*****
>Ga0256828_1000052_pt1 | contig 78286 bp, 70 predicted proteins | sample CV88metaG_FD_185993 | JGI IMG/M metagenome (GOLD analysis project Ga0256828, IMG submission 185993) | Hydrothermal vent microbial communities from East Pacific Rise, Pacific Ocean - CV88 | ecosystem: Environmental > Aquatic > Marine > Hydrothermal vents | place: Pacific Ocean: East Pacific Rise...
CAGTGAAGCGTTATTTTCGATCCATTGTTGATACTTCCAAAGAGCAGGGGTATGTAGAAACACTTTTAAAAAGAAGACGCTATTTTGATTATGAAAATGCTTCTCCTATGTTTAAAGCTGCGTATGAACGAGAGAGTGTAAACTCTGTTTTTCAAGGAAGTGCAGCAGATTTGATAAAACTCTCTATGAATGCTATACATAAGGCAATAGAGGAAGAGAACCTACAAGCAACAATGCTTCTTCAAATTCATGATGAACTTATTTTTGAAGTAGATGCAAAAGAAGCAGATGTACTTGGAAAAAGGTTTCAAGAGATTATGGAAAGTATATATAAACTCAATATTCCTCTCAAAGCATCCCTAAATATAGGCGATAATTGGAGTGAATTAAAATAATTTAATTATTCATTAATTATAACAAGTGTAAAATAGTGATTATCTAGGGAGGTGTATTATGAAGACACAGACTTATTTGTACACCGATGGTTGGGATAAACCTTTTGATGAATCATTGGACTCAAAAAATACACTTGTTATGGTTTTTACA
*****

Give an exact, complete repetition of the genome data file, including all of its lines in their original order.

>Ga0256828_1000052_pt1 | contig 78286 bp, 70 predicted proteins | sample CV88metaG_FD_185993 | JGI IMG/M metagenome (GOLD analysis project Ga0256828, IMG submission 185993) | Hydrothermal vent microbial communities from East Pacific Rise, Pacific Ocean - CV88 | ecosystem: Environmental > Aquatic > Marine > Hydrothermal vents | place: Pacific Ocean: East Pacific Rise...
CAGTGAAGCGTTATTTTCGATCCATTGTTGATACTTCCAAAGAGCAGGGGTATGTAGAAACACTTTTAAAAAGAAGACGCTATTTTGATTATGAAAATGCTTCTCCTATGTTTAAAGCTGCGTATGAACGAGAGAGTGTAAACTCTGTTTTTCAAGGAAGTGCAGCAGATTTGATAAAACTCTCTATGAATGCTATACATAAGGCAATAGAGGAAGAGAACCTACAAGCAACAATGCTTCTTCAAATTCATGATGAACTTATTTTTGAAGTAGATGCAAAAGAAGCAGATGTACTTGGAAAAAGGTTTCAAGAGATTATGGAAAGTATATATAAACTCAATATTCCTCTCAAAGCATCCCTAAATATAGGCGATAATTGGAGTGAATTAAAATAATTTAATTATTCATTAATTATAACAAGTGTAAAATAGTGATTATCTAGGGAGGTGTATTATGAAGACACAGACTTATTTGTACACCGATGGTTGGGATAAACCTTTTGATGAATCATTGGACTCAAAAAATACACTTGTTATGGTTTTTACA